Durban - THE province of KwaZulu-Natal and South Africa at large could be on the brink of experiencing food riots with the alarming rise in the price of staple items.
The latest food basket data released by the Pietermaritzburg Economic Justice and Dignity Group (PMBEJD) this week showed a notable increase in the prices of essentials such as flour, cooking oil and other important items.
This comes as June fuel price increases kicked in yesterday. Despite the extension of the reduction of the General Fuel Levy of R1.50, the price of different grades of petrol (93 and 95 unleaded) increased by R2.43 a litre and R2.33 a litre respectively, and all grades of diesel increased by between R1.07 and R1.10 a litre.
The advocacy group and an economist have said the Russia/Ukraine conflict had a massive impact on food prices, and called on the South African government to get its house in order.
PMBEJD programme co-ordinator Mervyn Abrahams said that while there was no tangible evidence of what sparked the riots last July, there were increasing levels of frustration owing to rising living costs, including food.
“There is a direct correlation between household food security and societal stability, and with increasing household food insecurity the risk of social instability has increased significantly,” Abrahams told The Mercury.
He added that long supply lines made South Africans vulnerable to food insecurity at both global and local levels.
“Covid-19 and now the Russia/ Ukraine conflict (pandemics and geopolitical tensions, both potential features of our future), including local climatic disasters (recent flooding in KZN) and social unrest (July 2021 and daily protests) that disrupt logistics and production, suggest we need to seriously re-think our levels of exposure to global commodity price movements and speculation, and in the long run food supply chains that impact negatively on household food security,” Abrahams said.
He stressed that the country needed to build national capacity and reserves as an immediate and long-term mitigation strategy, including investing more in local agricultural input capacity, and for small-scale farmers to produce food closer to where it was consumed.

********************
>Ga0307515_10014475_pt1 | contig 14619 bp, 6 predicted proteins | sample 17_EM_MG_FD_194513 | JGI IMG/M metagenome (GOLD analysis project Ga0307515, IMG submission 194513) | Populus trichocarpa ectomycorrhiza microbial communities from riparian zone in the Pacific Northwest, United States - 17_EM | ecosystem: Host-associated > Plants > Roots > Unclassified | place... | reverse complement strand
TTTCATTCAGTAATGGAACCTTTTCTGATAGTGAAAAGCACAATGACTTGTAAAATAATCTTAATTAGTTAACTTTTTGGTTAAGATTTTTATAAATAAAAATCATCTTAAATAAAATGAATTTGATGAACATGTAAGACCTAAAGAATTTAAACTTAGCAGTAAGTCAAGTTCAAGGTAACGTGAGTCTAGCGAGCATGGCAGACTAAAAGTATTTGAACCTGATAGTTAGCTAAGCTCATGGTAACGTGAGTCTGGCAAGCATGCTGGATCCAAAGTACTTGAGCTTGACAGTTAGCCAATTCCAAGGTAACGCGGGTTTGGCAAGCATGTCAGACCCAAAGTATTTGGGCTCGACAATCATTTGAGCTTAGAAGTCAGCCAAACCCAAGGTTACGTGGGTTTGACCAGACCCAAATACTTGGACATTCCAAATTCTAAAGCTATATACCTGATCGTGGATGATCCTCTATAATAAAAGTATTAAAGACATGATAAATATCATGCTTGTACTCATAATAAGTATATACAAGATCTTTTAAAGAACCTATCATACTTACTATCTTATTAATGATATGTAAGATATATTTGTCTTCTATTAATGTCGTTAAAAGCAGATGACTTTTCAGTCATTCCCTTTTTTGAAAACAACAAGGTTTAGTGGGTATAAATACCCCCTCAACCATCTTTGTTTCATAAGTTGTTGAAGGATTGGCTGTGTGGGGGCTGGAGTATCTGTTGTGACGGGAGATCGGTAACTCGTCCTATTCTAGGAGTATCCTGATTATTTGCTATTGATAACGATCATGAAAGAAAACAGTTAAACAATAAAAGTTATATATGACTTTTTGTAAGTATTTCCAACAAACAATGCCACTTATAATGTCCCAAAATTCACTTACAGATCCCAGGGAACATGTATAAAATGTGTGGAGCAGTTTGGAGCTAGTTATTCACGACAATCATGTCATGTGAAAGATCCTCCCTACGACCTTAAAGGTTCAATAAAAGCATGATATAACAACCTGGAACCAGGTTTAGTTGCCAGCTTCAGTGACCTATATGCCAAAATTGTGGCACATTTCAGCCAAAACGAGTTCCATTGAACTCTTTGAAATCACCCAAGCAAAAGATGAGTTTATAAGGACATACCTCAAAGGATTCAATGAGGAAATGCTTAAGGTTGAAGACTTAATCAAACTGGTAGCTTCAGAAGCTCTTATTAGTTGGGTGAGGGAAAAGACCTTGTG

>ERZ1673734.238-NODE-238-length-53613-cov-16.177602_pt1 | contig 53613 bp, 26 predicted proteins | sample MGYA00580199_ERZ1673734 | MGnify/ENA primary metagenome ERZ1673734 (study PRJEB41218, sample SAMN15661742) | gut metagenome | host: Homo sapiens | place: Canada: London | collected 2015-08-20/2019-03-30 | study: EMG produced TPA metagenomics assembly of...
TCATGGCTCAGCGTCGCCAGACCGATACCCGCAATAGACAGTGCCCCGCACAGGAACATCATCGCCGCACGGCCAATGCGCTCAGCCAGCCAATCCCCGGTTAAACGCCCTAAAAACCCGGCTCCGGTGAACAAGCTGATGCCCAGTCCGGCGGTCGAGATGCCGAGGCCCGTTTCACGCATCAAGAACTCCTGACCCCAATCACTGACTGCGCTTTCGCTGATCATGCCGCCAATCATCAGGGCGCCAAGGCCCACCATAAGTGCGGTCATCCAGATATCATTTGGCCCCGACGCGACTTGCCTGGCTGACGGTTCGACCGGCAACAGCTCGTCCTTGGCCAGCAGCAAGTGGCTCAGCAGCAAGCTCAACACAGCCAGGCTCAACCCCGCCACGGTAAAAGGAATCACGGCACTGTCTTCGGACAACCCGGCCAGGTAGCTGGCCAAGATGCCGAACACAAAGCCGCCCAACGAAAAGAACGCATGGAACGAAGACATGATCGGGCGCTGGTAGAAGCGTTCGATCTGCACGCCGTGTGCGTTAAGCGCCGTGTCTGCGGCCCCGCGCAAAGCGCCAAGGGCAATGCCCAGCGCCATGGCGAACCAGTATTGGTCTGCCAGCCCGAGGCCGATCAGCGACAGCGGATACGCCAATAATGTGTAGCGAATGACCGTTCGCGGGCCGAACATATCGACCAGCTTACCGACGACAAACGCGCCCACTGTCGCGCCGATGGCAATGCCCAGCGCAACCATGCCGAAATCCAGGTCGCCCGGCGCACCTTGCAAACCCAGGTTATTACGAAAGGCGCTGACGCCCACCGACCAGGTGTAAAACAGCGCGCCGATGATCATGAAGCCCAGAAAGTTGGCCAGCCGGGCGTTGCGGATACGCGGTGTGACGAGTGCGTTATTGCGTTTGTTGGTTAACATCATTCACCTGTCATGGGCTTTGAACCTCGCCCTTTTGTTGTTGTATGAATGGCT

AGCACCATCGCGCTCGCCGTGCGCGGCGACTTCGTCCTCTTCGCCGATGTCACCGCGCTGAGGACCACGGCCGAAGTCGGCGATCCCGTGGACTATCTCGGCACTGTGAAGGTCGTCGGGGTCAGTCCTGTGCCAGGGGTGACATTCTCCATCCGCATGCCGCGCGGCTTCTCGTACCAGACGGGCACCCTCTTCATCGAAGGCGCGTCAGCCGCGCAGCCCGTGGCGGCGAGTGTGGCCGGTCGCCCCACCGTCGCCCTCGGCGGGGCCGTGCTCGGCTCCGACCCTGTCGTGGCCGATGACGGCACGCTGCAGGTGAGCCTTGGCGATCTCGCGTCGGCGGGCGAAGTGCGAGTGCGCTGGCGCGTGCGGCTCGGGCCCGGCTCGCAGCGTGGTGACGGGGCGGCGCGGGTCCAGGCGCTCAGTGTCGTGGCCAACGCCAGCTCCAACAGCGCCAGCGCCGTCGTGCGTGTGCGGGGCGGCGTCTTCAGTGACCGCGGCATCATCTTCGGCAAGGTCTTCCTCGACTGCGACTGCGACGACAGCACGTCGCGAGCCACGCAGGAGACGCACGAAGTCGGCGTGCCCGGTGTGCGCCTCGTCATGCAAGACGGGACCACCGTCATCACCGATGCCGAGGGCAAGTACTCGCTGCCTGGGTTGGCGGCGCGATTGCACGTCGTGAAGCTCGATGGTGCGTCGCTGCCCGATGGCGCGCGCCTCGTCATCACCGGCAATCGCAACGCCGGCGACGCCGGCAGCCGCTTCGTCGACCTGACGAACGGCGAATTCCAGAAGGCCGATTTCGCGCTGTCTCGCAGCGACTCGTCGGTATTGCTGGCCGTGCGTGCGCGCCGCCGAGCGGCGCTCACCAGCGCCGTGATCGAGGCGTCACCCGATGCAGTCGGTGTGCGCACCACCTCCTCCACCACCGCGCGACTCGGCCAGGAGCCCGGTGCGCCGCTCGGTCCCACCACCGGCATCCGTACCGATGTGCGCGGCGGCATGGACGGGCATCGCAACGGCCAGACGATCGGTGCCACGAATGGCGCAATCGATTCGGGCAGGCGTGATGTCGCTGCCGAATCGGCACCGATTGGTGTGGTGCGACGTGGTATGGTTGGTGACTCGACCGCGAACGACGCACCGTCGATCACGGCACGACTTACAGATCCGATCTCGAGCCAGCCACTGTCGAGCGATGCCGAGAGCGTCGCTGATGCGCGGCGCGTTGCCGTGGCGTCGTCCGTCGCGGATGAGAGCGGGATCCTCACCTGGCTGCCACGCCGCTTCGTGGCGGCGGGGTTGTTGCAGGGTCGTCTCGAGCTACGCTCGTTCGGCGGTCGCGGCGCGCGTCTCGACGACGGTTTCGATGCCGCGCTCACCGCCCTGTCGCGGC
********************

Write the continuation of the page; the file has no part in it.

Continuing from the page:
Abrahams said core foods were bought first as they ensured that families did not go hungry while ensuring that meals could be cooked. The advocacy group noted that when the price of core foods increased, there was less money to secure other important mostly nutritionally rich foods, which were essential for health and well-being.
“The data shows that the core foods contribute 54% of the total cost of the Household Food Basket. At an average cost of R2 478.42 in May 2022, these foods are relatively very expensive in relation to the total money available in the household purse to secure food.
“The high cost of core staple foods results in a lot of proper nutritious food being removed off family plates. This has a negative impact on overall household health and well-being, and child development,” he said.
The data initially looked at food prices in Pietermaritzburg, but has over the years included major cities like Durban, Cape Town and Johannesburg.
In May 2022, the average cost of the Household Food Basket was R4 609.89. It increased by R66.96 from R4 542.93 in April 2022. In a year-on-year comparison, the cost increased by R472.78 (11.4%), from R4 137.11 in May 2021.
Political economist Professor Irrshad Kaseeram of the University of Zululand, said while the Russia-Ukraine war had a devastating impact on food supply, it provided an opportune moment for South Africa to be more self-sufficient.
“We need to develop intra-country partnerships and make use of vast hectares of land to our benefit in the country and our neighbours, so that problems in Europe do not affect us,” said the academic.
Kaseeram noted that when South Africa was isolated because of apartheid, the country had been forced to develop its capacity in many areas, including agriculture.
“The previous government identified strategic areas that would sustain it, and invested in them, thereby building sufficient capacity. That is how the current government should look at addressing the current climate,” Kaseeram said.
He emphasised the importance of the country getting its house in order, highlighting good governance, financing and planning as key areas that the government needed to focus on.
Commenting on the impact of fuel prices on the price of food, AgriSA said a targeted intervention to increase the diesel rebate to the agricultural sector would help to buffer the cost pressures that affect food prices.
“The consequences of rising fuel prices have already been acutely felt in the agricultural sector, where fuel is one of several input costs that have been rising sharply, placing significant pressure on a number of agricultural commodity sectors. And while farmers have little control over food prices beyond the farm gate, increasing input prices have already been felt by consumers who are facing the result of these cost pressures, with higher food prices, at the till.”